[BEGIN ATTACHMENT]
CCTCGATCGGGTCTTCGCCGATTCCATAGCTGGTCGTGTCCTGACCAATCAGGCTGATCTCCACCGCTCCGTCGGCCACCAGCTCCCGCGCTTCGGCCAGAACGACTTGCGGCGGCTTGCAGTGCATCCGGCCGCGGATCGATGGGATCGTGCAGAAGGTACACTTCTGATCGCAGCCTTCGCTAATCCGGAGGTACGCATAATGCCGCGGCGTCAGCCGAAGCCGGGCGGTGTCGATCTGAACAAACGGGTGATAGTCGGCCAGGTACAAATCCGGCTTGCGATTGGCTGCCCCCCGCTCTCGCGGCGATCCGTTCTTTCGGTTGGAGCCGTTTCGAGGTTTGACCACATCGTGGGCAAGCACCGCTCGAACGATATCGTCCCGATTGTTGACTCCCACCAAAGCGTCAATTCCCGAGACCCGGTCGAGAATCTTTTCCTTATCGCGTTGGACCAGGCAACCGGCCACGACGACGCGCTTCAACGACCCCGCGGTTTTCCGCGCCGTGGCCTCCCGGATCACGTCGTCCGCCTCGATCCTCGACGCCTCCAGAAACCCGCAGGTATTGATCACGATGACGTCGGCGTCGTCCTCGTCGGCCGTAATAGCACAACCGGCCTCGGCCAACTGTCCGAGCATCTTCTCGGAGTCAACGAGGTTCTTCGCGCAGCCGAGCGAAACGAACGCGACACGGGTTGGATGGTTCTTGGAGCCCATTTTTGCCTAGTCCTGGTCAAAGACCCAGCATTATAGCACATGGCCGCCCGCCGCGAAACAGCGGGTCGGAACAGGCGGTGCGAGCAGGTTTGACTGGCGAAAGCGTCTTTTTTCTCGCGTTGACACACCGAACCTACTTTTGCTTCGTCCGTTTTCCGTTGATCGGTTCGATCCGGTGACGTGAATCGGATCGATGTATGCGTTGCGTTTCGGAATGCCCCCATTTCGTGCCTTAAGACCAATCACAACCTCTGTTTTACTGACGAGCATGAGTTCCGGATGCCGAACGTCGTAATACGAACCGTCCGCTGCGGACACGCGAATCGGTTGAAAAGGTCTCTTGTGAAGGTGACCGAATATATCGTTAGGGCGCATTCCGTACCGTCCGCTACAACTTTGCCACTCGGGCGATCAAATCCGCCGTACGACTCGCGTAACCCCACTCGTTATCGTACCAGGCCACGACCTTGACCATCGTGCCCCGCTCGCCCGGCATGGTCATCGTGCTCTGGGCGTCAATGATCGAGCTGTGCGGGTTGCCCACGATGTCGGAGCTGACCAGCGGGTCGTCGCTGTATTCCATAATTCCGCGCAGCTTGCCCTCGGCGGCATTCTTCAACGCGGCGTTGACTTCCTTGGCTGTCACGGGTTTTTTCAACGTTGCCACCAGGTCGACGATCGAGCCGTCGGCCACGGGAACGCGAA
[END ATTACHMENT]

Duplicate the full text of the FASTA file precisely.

CCTCGATCGGGTCTTCGCCGATTCCATAGCTGGTCGTGTCCTGACCAATCAGGCTGATCTCCACCGCTCCGTCGGCCACCAGCTCCCGCGCTTCGGCCAGAACGACTTGCGGCGGCTTGCAGTGCATCCGGCCGCGGATCGATGGGATCGTGCAGAAGGTACACTTCTGATCGCAGCCTTCGCTAATCCGGAGGTACGCATAATGCCGCGGCGTCAGCCGAAGCCGGGCGGTGTCGATCTGAACAAACGGGTGATAGTCGGCCAGGTACAAATCCGGCTTGCGATTGGCTGCCCCCCGCTCTCGCGGCGATCCGTTCTTTCGGTTGGAGCCGTTTCGAGGTTTGACCACATCGTGGGCAAGCACCGCTCGAACGATATCGTCCCGATTGTTGACTCCCACCAAAGCGTCAATTCCCGAGACCCGGTCGAGAATCTTTTCCTTATCGCGTTGGACCAGGCAACCGGCCACGACGACGCGCTTCAACGACCCCGCGGTTTTCCGCGCCGTGGCCTCCCGGATCACGTCGTCCGCCTCGATCCTCGACGCCTCCAGAAACCCGCAGGTATTGATCACGATGACGTCGGCGTCGTCCTCGTCGGCCGTAATAGCACAACCGGCCTCGGCCAACTGTCCGAGCATCTTCTCGGAGTCAACGAGGTTCTTCGCGCAGCCGAGCGAAACGAACGCGACACGGGTTGGATGGTTCTTGGAGCCCATTTTTGCCTAGTCCTGGTCAAAGACCCAGCATTATAGCACATGGCCGCCCGCCGCGAAACAGCGGGTCGGAACAGGCGGTGCGAGCAGGTTTGACTGGCGAAAGCGTCTTTTTTCTCGCGTTGACACACCGAACCTACTTTTGCTTCGTCCGTTTTCCGTTGATCGGTTCGATCCGGTGACGTGAATCGGATCGATGTATGCGTTGCGTTTCGGAATGCCCCCATTTCGTGCCTTAAGACCAATCACAACCTCTGTTTTACTGACGAGCATGAGTTCCGGATGCCGAACGTCGTAATACGAACCGTCCGCTGCGGACACGCGAATCGGTTGAAAAGGTCTCTTGTGAAGGTGACCGAATATATCGTTAGGGCGCATTCCGTACCGTCCGCTACAACTTTGCCACTCGGGCGATCAAATCCGCCGTACGACTCGCGTAACCCCACTCGTTATCGTACCAGGCCACGACCTTGACCATCGTGCCCCGCTCGCCCGGCATGGTCATCGTGCTCTGGGCGTCAATGATCGAGCTGTGCGGGTTGCCCACGATGTCGGAGCTGACCAGCGGGTCGTCGCTGTATTCCATAATTCCGCGCAGCTTGCCCTCGGCGGCATTCTTCAACGCGGCGTTGACTTCCTTGGCTGTCACGGGTTTTTTCAACGTTGCCACCAGGTCGACGATCGAGCCGTCGGCCACGGGAACGCGAA